LOS ANGELES- A small Cessna plane crashes into a building at Long Beach Airport on Monday, resulting in minor injuries to the pilot. The incident occurred at approximately 2:30 p.m., as the Federal Aviation Administration (FAA) reported.
The aircraft involved in the accident is identified as a single-engine Cessna 172.
Cessna 172 Crashes at Long Beach Airport
Authorities are currently investigating the cause of the crash. According to the FAA, the pilot, a man in his 40s, was engaged in “practicing landings and takeoffs” at the time of the incident.
Further, he was the plane’s sole occupant and managed to safely exit the aircraft after the crash. Subsequently, the pilot was taken to the hospital for evaluation.
Upon arrival of SkyCAL at the scene, it was observed that the tail of the Cessna plane protruded from the roof of the building. Further indicating that the aircraft had partially lodged itself upon impact.
According to the Long Beach Fire Department, approximately 45 gallons of fuel from the plane leaked into the hangar. However, contrary to earlier reports, no active fire was reported during the incident.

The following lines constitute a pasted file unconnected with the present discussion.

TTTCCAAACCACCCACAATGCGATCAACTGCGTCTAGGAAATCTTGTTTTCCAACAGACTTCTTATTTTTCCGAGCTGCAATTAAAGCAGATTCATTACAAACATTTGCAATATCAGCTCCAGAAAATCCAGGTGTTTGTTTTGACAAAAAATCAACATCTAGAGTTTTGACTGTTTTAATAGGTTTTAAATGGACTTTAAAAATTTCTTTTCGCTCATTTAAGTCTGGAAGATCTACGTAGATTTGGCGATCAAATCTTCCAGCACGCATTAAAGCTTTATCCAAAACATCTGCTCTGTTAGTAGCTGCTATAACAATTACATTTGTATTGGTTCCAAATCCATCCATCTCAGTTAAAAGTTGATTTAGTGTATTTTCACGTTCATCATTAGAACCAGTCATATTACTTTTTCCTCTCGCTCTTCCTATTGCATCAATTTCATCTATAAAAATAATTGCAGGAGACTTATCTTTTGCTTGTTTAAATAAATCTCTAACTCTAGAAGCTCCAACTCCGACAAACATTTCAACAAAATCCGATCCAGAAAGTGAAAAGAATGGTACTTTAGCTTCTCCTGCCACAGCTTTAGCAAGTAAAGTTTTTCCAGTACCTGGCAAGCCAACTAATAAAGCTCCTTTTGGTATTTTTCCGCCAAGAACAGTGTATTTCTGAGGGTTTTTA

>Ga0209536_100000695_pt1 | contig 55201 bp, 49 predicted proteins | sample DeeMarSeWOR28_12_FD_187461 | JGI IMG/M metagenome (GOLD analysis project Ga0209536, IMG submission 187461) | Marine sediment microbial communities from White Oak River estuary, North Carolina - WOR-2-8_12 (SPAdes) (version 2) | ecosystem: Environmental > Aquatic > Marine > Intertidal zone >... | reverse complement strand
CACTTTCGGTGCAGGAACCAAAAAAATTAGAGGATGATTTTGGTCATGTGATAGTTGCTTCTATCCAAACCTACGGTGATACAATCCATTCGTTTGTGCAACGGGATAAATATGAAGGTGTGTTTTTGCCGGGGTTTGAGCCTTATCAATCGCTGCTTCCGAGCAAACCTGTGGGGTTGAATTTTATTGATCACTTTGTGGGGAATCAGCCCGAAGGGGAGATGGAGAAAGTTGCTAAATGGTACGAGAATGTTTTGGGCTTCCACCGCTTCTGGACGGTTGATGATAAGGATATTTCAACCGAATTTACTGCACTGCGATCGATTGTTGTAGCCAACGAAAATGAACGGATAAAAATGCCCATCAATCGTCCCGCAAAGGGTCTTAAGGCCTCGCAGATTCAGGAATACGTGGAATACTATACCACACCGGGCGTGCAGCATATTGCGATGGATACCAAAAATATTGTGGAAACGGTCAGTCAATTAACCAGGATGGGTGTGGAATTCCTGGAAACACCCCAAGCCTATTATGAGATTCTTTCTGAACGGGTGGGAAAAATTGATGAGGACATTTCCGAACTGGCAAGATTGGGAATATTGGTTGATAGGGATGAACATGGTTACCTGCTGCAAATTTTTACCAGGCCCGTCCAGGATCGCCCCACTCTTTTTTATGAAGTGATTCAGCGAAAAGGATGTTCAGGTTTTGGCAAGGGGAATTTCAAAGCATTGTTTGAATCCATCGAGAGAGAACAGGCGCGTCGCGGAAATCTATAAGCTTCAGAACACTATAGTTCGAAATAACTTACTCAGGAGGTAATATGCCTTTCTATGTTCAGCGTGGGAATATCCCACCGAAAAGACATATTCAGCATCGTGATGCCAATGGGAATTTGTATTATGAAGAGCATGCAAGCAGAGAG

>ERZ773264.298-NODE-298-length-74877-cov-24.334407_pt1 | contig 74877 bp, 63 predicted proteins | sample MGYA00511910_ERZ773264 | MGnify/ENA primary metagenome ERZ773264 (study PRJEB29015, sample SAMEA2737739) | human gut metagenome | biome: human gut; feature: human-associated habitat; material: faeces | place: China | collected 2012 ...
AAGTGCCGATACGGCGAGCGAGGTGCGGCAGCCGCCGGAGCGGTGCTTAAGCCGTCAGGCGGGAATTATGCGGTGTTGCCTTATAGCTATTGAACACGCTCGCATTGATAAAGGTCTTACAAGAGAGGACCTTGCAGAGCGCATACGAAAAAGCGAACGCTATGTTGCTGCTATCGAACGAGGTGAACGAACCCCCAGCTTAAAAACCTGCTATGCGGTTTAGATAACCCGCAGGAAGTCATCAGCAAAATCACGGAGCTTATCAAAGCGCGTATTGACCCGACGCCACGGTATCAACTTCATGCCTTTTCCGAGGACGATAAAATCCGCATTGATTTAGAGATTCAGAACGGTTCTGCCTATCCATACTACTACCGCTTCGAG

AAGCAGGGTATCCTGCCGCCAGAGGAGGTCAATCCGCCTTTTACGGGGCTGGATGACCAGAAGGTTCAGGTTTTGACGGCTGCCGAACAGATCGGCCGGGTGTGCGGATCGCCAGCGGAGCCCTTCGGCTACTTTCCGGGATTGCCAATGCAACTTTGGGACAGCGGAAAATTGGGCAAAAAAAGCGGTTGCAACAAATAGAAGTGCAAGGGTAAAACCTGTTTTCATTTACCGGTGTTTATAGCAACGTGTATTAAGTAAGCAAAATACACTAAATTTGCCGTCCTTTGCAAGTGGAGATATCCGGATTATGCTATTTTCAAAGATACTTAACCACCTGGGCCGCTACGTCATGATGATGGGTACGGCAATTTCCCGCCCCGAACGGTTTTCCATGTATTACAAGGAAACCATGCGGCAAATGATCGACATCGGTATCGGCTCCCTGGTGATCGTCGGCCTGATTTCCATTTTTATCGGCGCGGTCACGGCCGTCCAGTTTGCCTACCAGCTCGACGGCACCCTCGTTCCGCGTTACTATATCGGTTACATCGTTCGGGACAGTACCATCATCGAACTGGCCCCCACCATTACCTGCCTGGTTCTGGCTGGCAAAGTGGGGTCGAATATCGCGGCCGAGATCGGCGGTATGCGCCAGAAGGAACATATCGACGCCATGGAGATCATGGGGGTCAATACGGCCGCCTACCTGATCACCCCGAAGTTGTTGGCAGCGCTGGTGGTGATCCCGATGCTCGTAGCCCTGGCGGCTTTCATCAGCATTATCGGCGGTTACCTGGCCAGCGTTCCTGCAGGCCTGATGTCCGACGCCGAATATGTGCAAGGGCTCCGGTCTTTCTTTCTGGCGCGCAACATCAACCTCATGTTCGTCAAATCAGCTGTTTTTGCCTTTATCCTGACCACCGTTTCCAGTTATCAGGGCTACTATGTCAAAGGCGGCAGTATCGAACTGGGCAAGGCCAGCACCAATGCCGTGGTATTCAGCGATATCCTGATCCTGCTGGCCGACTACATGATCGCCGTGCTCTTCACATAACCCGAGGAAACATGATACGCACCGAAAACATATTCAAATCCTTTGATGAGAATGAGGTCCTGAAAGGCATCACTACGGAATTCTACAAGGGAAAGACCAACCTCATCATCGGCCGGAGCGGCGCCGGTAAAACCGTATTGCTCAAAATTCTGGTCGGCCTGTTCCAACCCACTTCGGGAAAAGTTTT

Recent string of small aircraft crashes
This incident marks the latest in a series of small aircraft crashes in the Southland region over the past week. Two planes crashed in a separate incident near French Valley Airport in Murrieta, resulting in tragic outcomes.
The first crash occurred on July 4 and claimed the life of the pilot. Further, three others, identified as the pilot’s children, were sent to the hospital following the accident.
Subsequently, the investigation into the Cessna crash at Long Beach continues, with authorities working to determine the exact cause of the incident.
Six people lost their lives on Saturday morning when a small Business plane crashed in California. The tragic incident occurred near the French Valley Airport in Murrieta, Riverside County, at approximately 4:15 a.m. local time. The aircraft involved was identified as a Cessna C550 business jet.
According to the Riverside County Fire Department’s tweet, the plane had gone down in a field and was fully engulfed in flames. Firefighters promptly responded, and the blaze, which consumed about one acre of vegetation, was brought under control by 5:35 a.m.
Initial reports indicate that the ill-fated flight originated from the Harry Reid International Airport (LAS) in Las Vegas, as confirmed by the Federal Aviation Administration (FAA).
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